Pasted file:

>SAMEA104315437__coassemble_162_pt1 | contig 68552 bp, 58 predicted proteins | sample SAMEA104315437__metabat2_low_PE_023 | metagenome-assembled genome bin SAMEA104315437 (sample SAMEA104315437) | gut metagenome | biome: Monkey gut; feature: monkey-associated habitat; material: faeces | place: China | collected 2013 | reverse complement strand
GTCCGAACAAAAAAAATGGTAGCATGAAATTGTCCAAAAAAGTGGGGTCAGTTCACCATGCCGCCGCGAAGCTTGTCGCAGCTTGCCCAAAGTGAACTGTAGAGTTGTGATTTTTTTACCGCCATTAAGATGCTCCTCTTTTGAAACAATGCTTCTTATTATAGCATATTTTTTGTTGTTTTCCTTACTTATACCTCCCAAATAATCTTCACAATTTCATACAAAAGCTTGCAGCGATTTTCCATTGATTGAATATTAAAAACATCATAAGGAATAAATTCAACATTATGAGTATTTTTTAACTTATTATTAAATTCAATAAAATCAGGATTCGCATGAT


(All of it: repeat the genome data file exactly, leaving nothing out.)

>SAMEA104315437__coassemble_162_pt1 | contig 68552 bp, 58 predicted proteins | sample SAMEA104315437__metabat2_low_PE_023 | metagenome-assembled genome bin SAMEA104315437 (sample SAMEA104315437) | gut metagenome | biome: Monkey gut; feature: monkey-associated habitat; material: faeces | place: China | collected 2013 | reverse complement strand
GTCCGAACAAAAAAAATGGTAGCATGAAATTGTCCAAAAAAGTGGGGTCAGTTCACCATGCCGCCGCGAAGCTTGTCGCAGCTTGCCCAAAGTGAACTGTAGAGTTGTGATTTTTTTACCGCCATTAAGATGCTCCTCTTTTGAAACAATGCTTCTTATTATAGCATATTTTTTGTTGTTTTCCTTACTTATACCTCCCAAATAATCTTCACAATTTCATACAAAAGCTTGCAGCGATTTTCCATTGATTGAATATTAAAAACATCATAAGGAATAAATTCAACATTATGAGTATTTTTTAACTTATTATTAAATTCAATAAAATCAGGATTCGCATGAT